The most important table manner is to learn how to sit at a table. Don’t slouch or hunch over your food and keep your elbows off the table. Sit up straight, it shows respect and regard for everyone else. No matter what, do not keep your elbows at the table. Keep your arms in front of the body and take the fork to your mouth and not your mouth to the fork. You can lean slightly while eating but other than that, sit up straight. Of course, since you’re with company, people will likely be talking to each other and someone may want to talk to you, how would that be possible if you’re hunching, lost in your own world or look like you’re about to fall asleep. So avoid offending others and sit up straight. But don’t be stiff as a rail at table; table manners are there to be learned so that everyone is comfortable at the table and with each other. Don’t tip or balance your chair, kids often do that, so as parents, we must make sure to teach them not to do so.
3. Proper use of Utensils
Learn how to use your utensils properly. A knife is used for cutting and spreading butter across bread and buns, a fork is used to take small bites and a spoon is used for everything else. Learn how to hold your cutlery properly; don’t fiddle with your forks or spoons while holding them. After you’ve used them, place them on the side. Always use your fork and knife to cut meat and never push your plate across the table after you’re done eating. However, at one time or the other, we are bound to use the wrong utensils, no concerns about that, you can learn about it at home or if you’re having dinner with company , apologize or excuse yourself and forget it. If you’ve dropped a utensil, DO NOT pick it up again from the floor, the waiter will do that and you can ask for a new one. Picking up dropped utensils from the floor and using them is not only, rude, it’s unhygienic and just, wrong.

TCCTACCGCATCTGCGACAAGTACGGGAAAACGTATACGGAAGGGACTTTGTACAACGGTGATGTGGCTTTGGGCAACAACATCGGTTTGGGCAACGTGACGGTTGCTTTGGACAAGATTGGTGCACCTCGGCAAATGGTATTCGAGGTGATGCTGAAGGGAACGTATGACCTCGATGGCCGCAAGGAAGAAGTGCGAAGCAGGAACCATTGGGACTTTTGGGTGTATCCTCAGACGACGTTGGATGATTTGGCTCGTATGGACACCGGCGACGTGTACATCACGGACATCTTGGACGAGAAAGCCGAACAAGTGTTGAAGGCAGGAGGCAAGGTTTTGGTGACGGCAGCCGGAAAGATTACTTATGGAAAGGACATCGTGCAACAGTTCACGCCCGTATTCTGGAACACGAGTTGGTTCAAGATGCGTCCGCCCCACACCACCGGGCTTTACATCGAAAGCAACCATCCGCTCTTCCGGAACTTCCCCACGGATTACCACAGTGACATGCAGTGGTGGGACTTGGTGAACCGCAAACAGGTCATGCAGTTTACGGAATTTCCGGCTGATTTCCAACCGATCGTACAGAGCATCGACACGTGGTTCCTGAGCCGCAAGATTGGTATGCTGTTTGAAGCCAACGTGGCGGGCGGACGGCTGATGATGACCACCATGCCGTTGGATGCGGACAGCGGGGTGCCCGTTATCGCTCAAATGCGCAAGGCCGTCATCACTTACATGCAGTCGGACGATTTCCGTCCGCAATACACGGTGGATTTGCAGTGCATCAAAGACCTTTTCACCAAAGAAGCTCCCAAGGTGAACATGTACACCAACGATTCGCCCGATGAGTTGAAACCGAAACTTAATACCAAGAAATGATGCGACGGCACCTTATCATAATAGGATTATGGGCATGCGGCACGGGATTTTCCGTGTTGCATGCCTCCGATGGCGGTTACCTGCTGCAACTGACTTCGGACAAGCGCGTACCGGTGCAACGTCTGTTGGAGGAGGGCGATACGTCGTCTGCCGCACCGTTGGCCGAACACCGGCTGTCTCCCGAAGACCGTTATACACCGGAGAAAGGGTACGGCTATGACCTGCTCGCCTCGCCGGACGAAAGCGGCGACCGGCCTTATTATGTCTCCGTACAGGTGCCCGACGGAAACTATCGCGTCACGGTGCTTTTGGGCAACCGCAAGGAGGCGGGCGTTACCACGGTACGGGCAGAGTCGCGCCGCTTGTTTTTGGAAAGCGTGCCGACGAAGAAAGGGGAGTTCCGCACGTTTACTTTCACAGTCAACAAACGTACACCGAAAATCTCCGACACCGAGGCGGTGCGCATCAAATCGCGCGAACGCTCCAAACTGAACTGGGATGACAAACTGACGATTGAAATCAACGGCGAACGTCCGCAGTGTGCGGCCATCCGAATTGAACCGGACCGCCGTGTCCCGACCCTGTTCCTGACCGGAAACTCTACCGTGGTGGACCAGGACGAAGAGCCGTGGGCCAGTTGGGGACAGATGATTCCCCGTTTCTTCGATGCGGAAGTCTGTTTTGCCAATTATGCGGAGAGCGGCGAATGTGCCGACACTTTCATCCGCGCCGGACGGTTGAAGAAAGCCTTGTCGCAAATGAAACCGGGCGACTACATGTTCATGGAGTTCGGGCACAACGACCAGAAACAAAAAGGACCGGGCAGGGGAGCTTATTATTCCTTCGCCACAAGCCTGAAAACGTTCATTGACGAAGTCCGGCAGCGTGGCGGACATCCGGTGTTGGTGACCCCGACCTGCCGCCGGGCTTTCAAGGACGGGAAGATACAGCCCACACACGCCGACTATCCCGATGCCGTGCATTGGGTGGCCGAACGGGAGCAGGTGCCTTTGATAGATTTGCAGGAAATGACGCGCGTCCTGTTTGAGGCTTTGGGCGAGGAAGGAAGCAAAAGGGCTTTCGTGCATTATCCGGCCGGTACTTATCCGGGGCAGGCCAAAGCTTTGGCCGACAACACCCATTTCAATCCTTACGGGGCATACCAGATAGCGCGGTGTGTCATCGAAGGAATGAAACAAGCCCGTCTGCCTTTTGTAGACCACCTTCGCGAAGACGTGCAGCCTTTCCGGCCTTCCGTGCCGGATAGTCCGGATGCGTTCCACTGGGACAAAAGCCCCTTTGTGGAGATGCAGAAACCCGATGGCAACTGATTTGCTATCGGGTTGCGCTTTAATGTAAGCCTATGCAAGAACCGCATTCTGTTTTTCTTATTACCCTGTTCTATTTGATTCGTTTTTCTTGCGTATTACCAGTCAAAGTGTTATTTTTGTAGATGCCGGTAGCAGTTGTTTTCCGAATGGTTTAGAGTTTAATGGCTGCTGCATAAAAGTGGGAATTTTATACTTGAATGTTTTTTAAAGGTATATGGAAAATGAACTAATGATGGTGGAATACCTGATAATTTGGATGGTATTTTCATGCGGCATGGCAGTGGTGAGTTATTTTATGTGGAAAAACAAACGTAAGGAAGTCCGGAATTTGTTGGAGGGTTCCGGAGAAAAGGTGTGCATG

2. Table Conversation
This is quite possibly the most important table manner everyone must learn. Your conversation must be light and polite. Don’t talk about gross or unhygienic things at the table, even if you’re at home and having food with your family, talk about nice things, and not something that’s bullshit. Don’t talk about things that make others uncomfortable, or go off in a rant, like, ‘hey I saw something disgusting today. ‘Avoid talking about distasteful things at the table and if you’re passionate about a topic, make sure that you talk about it within limits. Vary your conversation, don’t talk loudly and as much as you can, keep your mobile phone silent or on vibrating mode. I’ve seen plenty of dinner parties destroyed just because someone decided to take a call and continued talking loudly. Excuse yourself and then take a call, outside. It’s impolite to take calls at the table. Don’t interrupt if someone else is talking, wait for them to finish and then chip in. Also, if you find something funny, an occasional loud laughter is okay but no laughing like a hyena at the dinner table.
This is something even kids must know about. Consideration, appreciation and gratitude after a meal is of the utmost importance. It shows that you appreciate whoever took the pains to cook the meal and prepare it. Kids can thank their mums after a meal, even we as adults must always remember to thank the host or hostess for the meal. After finishing a meal, you can simply say, that was a delicious meal, I enjoyed it. Don’t insult the host by making derogatory remarks about the food or their home or anything like, it was too salty, or under cooked. Always compliment your host to show your appreciation. Wait for everyone else to finish before leaving the table.